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The Frankenfield Family


Tell us about your family's farm.
My wife Tanya and I are raising the 7th generation on the farm in Elroy, Montgomery County. We have 3 children, Delaney 13, Tanner 10 and Sage 2. As I grew up on the farm I began raising and selling vegetables at a roadside stand. That picnic table expanded when we built an addition onto our pole barn creating Frankenfield Farm Market starting in 2002. Andrew’s father Dale has beef cattle at the farm and focuses on the field crops while Andrew manages the produce business, but each work in all aspects of the farm. The key crops we grow are sweet corn, tomatoes, cut flowers and pumpkins, we also raise a variety of other produce to supply the farm market. Field crops include corn, soybeans, hay and straw.

You work as an extension agent for Penn State. What are your areas of focus?
I am on the Field Crops and Forages Team with Penn State Extension. I teach Pesticide Education. Some of the areas I focus on are hay, forage and biofuels and I also participate in On-Farm Research trials..

What are some of the emerging programs through Penn State that will be of value to farmers?
The PA Soybean On-farm Network is a field-scale research program which we are testing many products on-farms to see if they consistently improve yield and justify the expense of the treatment. Biofuels continue to be an area where Penn State Extension is doing significant research on non-food crops that can be grown on marginal land to produce renewable energy.

You serve as an animal care coordinator for Pennsylvania Farm Bureau. What does that position entail?
I am a resource locally if there is a concern from the public over an animal care issue that arises on a local farm. Animal Care Coordinators can help resolve animal cruelty complaints by identifying normal farming practices to the public and regulators.

You have a farm and work in an area that is increasingly urbanized. What steps do family farms have to take to survive or compete against development?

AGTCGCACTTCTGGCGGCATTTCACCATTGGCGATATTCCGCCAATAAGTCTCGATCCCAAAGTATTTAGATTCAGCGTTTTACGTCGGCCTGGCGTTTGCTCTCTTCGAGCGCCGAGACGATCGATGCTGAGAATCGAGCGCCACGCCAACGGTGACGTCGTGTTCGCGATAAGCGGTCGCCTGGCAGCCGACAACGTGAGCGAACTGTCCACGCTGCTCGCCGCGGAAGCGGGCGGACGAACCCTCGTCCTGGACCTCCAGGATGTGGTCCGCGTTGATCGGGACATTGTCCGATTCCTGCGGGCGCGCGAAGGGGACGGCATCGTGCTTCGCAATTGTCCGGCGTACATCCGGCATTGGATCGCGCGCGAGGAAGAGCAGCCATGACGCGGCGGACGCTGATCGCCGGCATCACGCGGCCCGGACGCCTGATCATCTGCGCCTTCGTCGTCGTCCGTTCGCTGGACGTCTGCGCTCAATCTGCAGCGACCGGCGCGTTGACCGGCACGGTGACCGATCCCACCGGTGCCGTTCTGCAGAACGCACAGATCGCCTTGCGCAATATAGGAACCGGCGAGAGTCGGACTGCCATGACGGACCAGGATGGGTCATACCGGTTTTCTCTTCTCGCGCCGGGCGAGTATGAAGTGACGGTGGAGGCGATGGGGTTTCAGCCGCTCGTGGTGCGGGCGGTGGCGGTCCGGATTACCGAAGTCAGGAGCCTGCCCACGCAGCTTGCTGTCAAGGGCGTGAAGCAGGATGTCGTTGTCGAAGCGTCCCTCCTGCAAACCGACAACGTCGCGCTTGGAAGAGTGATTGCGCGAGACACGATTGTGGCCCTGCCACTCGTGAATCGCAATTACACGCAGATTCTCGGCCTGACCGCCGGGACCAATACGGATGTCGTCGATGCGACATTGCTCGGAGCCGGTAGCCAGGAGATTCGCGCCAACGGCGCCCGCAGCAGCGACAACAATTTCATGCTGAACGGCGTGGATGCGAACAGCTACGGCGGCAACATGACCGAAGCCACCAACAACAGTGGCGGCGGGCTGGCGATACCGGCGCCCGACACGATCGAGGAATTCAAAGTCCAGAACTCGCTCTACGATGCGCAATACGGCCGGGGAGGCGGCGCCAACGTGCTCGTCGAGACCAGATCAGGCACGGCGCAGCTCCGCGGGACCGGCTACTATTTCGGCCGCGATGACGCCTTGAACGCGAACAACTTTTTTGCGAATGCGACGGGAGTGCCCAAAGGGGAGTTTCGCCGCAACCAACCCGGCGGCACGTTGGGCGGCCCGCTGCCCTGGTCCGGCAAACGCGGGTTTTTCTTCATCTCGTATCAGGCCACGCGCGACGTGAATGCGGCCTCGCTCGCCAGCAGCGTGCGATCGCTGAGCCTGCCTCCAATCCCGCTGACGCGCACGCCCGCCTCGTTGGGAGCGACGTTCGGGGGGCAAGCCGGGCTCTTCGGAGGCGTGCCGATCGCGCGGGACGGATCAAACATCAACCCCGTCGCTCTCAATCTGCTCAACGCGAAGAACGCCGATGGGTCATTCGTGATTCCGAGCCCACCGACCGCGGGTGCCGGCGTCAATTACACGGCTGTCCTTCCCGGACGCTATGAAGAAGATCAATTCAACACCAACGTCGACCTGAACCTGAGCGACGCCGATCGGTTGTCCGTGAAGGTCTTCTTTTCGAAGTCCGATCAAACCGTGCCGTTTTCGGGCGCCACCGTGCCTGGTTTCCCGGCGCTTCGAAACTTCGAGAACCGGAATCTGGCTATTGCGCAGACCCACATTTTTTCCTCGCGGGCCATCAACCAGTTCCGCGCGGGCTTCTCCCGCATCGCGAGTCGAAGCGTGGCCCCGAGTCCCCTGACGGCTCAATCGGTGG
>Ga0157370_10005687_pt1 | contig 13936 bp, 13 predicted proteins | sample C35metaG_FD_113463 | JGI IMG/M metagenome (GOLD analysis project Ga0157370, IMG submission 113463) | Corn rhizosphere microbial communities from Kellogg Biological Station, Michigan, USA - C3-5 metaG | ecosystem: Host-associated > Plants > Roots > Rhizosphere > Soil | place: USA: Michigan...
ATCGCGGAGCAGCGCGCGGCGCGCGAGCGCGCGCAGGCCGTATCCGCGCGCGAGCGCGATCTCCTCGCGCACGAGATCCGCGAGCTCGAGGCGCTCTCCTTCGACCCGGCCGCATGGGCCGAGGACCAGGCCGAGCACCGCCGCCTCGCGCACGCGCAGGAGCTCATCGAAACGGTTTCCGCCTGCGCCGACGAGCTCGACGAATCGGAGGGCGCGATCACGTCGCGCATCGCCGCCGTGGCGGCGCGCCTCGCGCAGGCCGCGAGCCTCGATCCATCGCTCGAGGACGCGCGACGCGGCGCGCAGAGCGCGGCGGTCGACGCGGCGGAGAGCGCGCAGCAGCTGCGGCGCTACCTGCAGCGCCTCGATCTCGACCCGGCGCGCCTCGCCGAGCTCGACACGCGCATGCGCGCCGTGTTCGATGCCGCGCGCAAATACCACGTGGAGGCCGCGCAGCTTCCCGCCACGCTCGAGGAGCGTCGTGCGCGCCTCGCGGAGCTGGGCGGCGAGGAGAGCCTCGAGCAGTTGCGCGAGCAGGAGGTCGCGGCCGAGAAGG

As I noticed at a young age, there is demand for local food and there are a lot of consumers in our area. I transitioned our farm to a produce farm selling directly to local consumers at our farm market. Farmers in this area need to look for those opportunities that they have to capitalize on the growing non-farm population around them. Examples of that include: retail farm markets, agritainment, hay, straw and many other products or services.

Are you optimistic about the future of agriculture?
Yes, I am. Recently there has been significant interest by consumers about where there their food comes from. While this interest has created some confusion and backlash by the public about GMOs, overall this is beneficial for agriculture. I enjoy working with new and beginning farmers and help them get started farming. It is nice to see young people with a passion for farming or learn that farming is really hard work and maybe not for them.

Lastly, why are you a Farm Bureau member?
I feel it is necessary for farmers to have a voice in Harrisburg and Washington. Since we are only 1 or 2 percent of the population farmers would be overlooked and legislation could be created that would be limiting or detrimental for farmers. I can’t be up-to-date on all legislation but with PFB’s email news updates and Voter Voice automated email system, it’s easy to know what is going on and easy to contact my legislator.